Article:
As someone who makes your living working for a California employer, you have certain rights with regard to lunch and rest breaks during the work day. When your employer fails to comply with the state’s regulations regarding employee meal and lunch breaks, he or she is running afoul of the law, and you may be able to hold him or her accountable for doing so.

According to the California Chamber of Commerce, your employer had a legal duty to provide you with certain lunch and rest breaks unless you classify as an “exempt” employee, meaning you are exempt from minimum wage laws and overtime regulations. As a nonexempt employee, however, your employer must give you at least a nonpaid half-hour lunch break for every five hours you work, and the break must take place prior to the end of your fifth hour on the clock.

Signs it is time to leave your job

The prospect of quitting your job and facing the employment search in California may be daunting. That is especially true if you do not have a developed professional network or a series of quality job leads to help you while you are unemployed.

The risks of joblessness do little to prevent many Californians from leaving their current employers. At Jay S. Rothman & Associates, we often help workers who have finally decided that enough is enough. If you decide to follow a similar path, we suggest that you make sure that an exit is your best option.

Is my workplace required to provide nursing breaks?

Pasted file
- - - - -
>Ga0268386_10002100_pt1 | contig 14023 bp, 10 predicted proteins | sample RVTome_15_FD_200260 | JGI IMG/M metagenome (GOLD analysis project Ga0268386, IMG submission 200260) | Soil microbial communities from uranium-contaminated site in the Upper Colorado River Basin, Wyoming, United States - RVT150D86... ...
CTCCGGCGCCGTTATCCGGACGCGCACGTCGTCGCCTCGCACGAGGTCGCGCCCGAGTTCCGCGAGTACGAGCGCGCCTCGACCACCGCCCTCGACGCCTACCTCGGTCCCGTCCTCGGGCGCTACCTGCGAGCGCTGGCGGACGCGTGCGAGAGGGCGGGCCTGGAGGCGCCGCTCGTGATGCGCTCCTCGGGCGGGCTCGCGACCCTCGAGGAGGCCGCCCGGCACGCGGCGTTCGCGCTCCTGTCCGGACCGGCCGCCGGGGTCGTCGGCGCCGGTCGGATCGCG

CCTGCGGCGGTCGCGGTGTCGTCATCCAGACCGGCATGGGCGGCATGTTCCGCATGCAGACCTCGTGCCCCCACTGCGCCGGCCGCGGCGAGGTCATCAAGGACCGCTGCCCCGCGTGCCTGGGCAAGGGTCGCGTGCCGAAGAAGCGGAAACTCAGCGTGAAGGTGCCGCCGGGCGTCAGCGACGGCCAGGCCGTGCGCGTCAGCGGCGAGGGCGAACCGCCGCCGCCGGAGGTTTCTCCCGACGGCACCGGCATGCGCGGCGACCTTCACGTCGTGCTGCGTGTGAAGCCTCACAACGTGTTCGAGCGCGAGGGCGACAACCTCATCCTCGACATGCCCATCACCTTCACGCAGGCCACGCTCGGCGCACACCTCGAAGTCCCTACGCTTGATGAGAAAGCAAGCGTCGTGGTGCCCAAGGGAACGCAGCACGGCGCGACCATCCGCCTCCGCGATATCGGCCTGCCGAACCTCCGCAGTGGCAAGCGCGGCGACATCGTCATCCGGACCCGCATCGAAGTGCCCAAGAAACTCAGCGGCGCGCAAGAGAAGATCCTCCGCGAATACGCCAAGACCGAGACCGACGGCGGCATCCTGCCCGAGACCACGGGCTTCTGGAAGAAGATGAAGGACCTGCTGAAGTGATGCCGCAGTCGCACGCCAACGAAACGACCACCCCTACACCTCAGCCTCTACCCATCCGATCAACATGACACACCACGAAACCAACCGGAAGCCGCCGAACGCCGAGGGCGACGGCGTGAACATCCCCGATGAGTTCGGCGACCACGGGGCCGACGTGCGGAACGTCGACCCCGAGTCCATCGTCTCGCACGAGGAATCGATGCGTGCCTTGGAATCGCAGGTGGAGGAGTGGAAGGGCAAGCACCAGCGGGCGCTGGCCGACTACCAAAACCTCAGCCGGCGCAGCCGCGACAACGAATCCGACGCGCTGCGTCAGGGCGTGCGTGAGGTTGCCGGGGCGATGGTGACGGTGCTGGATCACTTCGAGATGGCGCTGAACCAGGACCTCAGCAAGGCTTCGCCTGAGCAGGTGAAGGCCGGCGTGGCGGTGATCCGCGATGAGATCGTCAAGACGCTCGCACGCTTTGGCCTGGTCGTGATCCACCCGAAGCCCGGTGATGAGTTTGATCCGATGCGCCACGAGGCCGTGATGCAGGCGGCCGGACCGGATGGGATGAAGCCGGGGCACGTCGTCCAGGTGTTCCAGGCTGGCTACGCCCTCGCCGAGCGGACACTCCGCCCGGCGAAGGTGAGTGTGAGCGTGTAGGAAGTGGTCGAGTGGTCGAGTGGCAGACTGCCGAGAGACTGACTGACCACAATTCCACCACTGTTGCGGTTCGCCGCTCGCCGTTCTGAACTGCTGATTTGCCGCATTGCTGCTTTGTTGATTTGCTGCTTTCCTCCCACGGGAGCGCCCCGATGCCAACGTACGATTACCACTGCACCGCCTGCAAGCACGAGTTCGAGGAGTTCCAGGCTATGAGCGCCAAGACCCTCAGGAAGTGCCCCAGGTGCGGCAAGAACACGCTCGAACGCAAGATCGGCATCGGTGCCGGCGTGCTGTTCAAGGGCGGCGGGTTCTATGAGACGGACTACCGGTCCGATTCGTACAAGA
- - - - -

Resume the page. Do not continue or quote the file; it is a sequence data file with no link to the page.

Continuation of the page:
New mothers in California often have many concerns when returning to work. One pressing issue involves nursing breaks and whether employers are mandated to accommodate women in this regard. Women’sHealth.gov explains employer obligations as they pertain to nursing breaks in the workplace.

How many nursing breaks does a woman need?

What are the two types of workplace sexual harassment?

Many workers in California have experienced sexual harassment in the workplace. If you are one of these workers, you may not understand what type of harassment took place or what legal recourse is available to you. Perhaps you are under the mistaken impression that the law only protects you from harassment by an employer or a superior. This is not true. According to FindLaw, there are laws in place to protect you from sexual harassment in the workplace regardless of whether the harassment comes from a co-worker or a superior.

There are two types of harassment recognized under Title VII of the Civil Rights Act of 1964: hostile work environment and quid pro quo. 

What are your rights as a pregnant employee?